By Ruthy Gertwagen
Journal of Mediterranean Studies, Vol. 16, No. 1/2 (2006)
Abstract: The veneration of the Virgin in the Mediterranean in association with matters to do with the sea has been widespread since the early modern period. The churches and the feasts dedicated to her and the naming of vessels after her by people who make their living from the sea or who live in close proximity to it are very evident demonstrations of this devotion. This paper, which sets out the preliminary findings of a work-in-progress, will look at the origin and evolution of this phenomenon up to the sixteenth century, map its distribution in the Mediterranean, and seek to establish the extent to which the emergence of this phenomenon was intentional.
Introduction: The various facets of Saint Mary as Virgin, Queen, Bride, Mother, and Intercessor have been the subject of a number of studies. There is, however, an aspect which may have not received the attention which it deserves, namely, the Blessed Virgin as patron saint of seafarers and seafaring communities, although this aspect of the Blessed Virgin, with its origins probably in the Hellenistic Isis Pelagia and other preceding Sea Goddesses, had been venerated in the Mediterranean since at least the late Middle Ages and has since become widespread.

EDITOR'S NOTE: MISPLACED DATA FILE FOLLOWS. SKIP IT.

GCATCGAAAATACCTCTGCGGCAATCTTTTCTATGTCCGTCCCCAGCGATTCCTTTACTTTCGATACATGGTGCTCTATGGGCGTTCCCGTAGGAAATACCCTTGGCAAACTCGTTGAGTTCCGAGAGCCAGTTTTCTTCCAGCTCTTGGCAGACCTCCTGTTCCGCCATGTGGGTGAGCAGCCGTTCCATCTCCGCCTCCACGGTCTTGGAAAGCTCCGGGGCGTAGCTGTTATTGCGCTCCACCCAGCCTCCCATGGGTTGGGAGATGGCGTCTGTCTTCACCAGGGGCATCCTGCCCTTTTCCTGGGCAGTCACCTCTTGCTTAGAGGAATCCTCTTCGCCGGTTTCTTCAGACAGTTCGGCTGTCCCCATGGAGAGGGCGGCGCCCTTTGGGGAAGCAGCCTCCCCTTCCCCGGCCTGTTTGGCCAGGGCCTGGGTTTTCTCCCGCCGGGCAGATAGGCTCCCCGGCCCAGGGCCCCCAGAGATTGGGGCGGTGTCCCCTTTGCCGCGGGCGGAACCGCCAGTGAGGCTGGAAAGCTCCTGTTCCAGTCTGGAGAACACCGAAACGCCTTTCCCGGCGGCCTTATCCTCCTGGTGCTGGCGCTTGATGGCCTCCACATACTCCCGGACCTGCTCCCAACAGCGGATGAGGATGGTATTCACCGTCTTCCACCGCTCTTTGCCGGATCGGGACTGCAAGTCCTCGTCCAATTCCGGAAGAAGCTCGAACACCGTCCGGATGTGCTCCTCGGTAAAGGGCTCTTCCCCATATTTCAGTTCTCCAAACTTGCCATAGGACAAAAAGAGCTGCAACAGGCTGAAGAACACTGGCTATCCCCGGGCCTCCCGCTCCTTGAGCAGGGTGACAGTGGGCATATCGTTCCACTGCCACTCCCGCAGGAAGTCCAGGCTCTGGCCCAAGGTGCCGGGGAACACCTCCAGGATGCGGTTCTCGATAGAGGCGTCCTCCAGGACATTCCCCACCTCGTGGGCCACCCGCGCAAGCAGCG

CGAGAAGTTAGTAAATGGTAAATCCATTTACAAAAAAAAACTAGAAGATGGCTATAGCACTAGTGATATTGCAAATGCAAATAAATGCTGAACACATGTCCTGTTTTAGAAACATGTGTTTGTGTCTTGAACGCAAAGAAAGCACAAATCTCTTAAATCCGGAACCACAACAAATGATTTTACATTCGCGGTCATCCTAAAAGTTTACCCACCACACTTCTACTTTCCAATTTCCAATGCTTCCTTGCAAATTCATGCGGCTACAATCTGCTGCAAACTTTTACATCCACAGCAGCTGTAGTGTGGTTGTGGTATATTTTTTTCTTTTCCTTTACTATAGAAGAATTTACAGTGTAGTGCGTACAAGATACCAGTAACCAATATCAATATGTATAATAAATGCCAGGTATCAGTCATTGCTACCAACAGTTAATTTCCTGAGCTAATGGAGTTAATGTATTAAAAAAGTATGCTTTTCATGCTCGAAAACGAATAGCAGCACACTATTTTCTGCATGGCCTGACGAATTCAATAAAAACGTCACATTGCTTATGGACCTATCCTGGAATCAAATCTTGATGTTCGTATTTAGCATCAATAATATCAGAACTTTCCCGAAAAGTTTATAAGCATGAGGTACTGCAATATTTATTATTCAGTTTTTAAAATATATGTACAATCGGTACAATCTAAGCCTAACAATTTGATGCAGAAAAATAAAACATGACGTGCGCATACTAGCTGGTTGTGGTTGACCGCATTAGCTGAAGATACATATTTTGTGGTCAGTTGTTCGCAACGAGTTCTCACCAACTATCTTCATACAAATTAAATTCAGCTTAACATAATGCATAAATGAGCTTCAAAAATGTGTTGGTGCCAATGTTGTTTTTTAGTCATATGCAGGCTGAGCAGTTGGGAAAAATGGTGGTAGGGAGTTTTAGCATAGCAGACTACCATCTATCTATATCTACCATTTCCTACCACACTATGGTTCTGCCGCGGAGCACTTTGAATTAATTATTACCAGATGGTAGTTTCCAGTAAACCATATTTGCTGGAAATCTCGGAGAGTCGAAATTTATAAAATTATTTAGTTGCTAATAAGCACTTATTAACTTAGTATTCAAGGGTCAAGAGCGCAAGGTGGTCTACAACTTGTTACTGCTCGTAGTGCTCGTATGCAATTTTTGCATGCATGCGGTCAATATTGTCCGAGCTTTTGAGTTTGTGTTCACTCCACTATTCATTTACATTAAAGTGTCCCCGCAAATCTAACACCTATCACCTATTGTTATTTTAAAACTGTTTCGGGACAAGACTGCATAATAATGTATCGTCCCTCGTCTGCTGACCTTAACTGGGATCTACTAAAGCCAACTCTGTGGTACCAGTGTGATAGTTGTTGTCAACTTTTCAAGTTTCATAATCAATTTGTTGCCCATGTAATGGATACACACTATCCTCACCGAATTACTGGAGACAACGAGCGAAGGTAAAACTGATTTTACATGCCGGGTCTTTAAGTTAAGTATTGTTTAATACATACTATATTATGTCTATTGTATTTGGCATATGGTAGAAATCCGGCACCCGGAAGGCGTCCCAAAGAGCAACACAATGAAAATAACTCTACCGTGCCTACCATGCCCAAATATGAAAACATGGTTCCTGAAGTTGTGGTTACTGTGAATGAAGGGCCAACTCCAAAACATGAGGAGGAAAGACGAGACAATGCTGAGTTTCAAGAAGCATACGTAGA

Through the ages, Christian seafarers have had recourse to a number of saints in search of protection against the many perils of the sea. Some were intercessors whom seafarers shared with other, non-seafaring, members of the community, as was the case on the island of Malta where votive offerings from seamen constitute only part of the rich collections that can be found adorning churches dedicated to, amongst others, Our Lady of Victories, Our Lady of Light, Our Lady of Mercy, and Our Lady of Graces. Other patron saint have been specifically identified with matters maritime across time and space. Saint Peter, for example, has often been associated with fishermen, while Saint Elmo has been associated with seafarers. Saint Nicholas, on the other hand, has been identified with both fishermen and seafarers. In overall terms, it is nevertheless, probable that in the epoch under consideration the Blessed Virgin was as important as any of the aforementioned saints as a patron of those whose livelihood was dependent on the sea or who lived in close proximity to it.